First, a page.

Death threats against Memorial's Central Asia staff | Den norske Helsingforskomité

Investigate threats against Memorial Central Asia staff

Investigate threats against Memorial Central Asia staff

The Norwegian Helsinki Committee was distressed to learn of serious, anonymous threats made against the Central Asia Program Director of Human Rights Center Memorial, Vitaliy Ponomarev, on 12 January 2012 and urges Russian and Uzbekistani authorities to open an investigation.

Mr. Ponomarev is a prominent human rights defender and researcher based in Moscow, who has led Memorial’s important work in Central Asia since 1999. On 12 January, he received several e-mails from different internet addresses, containing disturbing death threats against himself and members of his family.

While the threats were made anonymously, they were sent from the same IP-address, found to be located in Tashkent, Uzbekistan. The emails themselves were made to appear to be from ethnic Uzbeks residing in the south of Kyrgyzstan. However, Memorial reported that linguistic analysis indicates the use of an Uzbek dialect used in Tashkent rather than in Kyrgyzstan.

Human Rights Center Memorial has reported the threats to the Federal Security Service of Russia (FSB) and the Prosecutor General’s office, requesting that an investigation into the threats be carried out.

- Unfortunately, threats against human rights defenders have become commonplace in the CIS. The reason for such threats can often be hard to pinpoint, said Secretary General of the Norwegian Helsinki Committee, Bjørn Engesland. - In Mr. Ponomarev’s case, the threats would seem to come from persons who are concerned at the unusually high quality of his work to expose human rights violations.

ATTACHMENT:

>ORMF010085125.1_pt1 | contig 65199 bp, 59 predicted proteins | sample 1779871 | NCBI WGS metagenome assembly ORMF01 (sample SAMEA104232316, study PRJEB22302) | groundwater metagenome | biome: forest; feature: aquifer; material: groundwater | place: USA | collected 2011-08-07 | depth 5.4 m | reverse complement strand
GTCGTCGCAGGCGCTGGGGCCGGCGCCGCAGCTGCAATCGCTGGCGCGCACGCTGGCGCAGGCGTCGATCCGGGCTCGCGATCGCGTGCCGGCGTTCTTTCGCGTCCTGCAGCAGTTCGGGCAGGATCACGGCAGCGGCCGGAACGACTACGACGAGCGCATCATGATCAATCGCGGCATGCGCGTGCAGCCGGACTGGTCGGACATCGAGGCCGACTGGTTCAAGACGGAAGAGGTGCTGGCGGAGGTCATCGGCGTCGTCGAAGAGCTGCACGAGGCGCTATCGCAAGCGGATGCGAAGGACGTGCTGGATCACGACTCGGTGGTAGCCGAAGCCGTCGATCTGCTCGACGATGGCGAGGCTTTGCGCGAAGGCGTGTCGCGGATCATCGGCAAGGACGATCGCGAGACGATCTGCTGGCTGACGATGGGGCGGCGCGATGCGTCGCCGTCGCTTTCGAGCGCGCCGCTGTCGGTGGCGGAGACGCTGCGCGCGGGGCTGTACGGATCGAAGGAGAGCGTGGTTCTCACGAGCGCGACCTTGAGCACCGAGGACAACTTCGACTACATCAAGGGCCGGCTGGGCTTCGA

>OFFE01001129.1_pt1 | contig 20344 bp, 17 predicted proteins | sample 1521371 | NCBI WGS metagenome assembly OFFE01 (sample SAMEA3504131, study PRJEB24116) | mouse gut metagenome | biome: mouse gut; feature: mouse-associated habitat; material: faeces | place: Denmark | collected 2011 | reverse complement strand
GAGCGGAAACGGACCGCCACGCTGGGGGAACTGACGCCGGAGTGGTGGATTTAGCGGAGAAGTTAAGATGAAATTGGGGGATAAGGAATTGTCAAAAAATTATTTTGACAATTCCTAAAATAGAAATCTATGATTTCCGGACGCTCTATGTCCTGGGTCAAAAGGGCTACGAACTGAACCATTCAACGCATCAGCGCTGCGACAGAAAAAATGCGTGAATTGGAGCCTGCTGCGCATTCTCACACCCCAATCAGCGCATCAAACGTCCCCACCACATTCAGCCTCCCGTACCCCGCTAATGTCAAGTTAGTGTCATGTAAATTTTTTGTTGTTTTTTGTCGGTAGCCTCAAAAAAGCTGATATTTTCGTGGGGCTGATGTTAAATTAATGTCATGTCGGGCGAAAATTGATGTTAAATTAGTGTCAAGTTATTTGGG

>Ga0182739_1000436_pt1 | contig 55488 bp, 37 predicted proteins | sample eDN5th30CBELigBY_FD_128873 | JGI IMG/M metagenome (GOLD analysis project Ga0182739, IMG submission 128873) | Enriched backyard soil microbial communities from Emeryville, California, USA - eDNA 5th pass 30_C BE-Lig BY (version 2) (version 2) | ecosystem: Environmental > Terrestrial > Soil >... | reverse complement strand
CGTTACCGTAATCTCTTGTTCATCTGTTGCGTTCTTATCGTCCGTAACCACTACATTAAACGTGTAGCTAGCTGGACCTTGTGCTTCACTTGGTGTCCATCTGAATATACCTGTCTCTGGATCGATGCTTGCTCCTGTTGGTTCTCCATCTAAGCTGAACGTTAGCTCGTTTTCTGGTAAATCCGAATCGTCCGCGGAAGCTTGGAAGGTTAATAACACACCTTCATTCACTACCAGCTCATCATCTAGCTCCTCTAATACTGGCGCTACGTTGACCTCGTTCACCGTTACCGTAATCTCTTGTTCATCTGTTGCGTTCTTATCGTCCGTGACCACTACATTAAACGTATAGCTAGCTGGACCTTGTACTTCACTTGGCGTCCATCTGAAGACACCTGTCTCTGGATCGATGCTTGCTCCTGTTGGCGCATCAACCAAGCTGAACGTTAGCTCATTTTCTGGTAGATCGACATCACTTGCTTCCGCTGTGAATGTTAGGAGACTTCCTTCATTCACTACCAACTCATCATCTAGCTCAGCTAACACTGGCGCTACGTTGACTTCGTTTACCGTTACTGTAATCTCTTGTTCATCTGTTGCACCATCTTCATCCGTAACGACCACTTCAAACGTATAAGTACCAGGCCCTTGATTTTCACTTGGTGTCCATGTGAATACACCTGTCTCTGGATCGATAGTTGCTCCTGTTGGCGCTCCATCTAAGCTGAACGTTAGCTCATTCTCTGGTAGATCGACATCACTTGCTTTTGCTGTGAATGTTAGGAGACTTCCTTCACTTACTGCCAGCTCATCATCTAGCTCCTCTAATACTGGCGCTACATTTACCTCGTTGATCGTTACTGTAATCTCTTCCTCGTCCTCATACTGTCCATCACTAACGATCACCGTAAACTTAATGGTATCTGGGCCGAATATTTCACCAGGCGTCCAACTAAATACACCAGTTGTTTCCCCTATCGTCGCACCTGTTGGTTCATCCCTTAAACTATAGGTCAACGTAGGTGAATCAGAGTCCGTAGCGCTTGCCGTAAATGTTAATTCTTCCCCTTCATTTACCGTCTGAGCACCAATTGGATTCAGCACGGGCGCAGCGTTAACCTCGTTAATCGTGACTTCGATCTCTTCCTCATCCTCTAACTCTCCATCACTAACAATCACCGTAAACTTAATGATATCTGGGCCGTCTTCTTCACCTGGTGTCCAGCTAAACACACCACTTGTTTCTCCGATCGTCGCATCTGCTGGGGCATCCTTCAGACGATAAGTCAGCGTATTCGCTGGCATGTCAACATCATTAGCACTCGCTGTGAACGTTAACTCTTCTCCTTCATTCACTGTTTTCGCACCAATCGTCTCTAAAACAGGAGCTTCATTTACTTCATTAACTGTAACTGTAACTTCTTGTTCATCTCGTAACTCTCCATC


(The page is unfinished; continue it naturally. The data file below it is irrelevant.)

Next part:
Having published his first article, “Kyrgyzstan: The Unknown Republic” in 1989, Vitaliy Ponomarev has gone on to research and publish an impressive list of articles, reports and books on human rights in Central Asia over the past two decades. Common to all his work is a scrupulous attention to fact-checking, detail and objectivity. His reports are read not only by experts and members of civil society, but equally by government officials in the CIS and elsewhere.

Among his numerous publications are reports such as “Civil organizations in Kazakhstan and Kyrgyzstan 1987-1991”, “Islam and the political struggle in the CIS”, “Government policy and human rights in Turkmenistan”, “The threat of Islamic extremism in Uzbekistan: Myths and reality”, “The events in Ashgabat 10-13 September 2008”, “Kyrgyzstan: Human rights violations during the events in Nookat” and “Political repression in Uzbekistan 2009-2010”.

In 2012, Memorial, the Norwegian Helsinki Committee and Freedom House published the joint report "A Chronicle of Violence: The events in the South of Kyrgyzstan in June 2010”, followed by presentations in Moscow, Bishkek, Vienna and Brussels. Vitaliy Ponomarev’s most recent report for Human Rights Center Memorial was published in late 2012, and is entitled “Russian security services vs. Risale-i Nur” (in Russian only). Most recently, a press release from Memorial drew attention to threats of torture made by members of the Uzbek security services against a citizen of Uzbekistan detained in Moscow. The man later committed suicide in custody.

- We encourage Russian and Uzbekistani authorities to investigate these threats to establish their origin, and to take all necessary measures to hold the perpetrators accountable, concluded Bjørn Engesland.

The UN Declaration on Human Rights Defenders was adopted by the General Assembly in 1998, and places a responsibility and duty on States to “take all necessary measures to ensure the protection of everyone against any violence, threats, retaliation, adverse discrimination, pressure or any other arbitrary action as a consequence of his or her legitimate exercise of the rights referred to in the Declaration".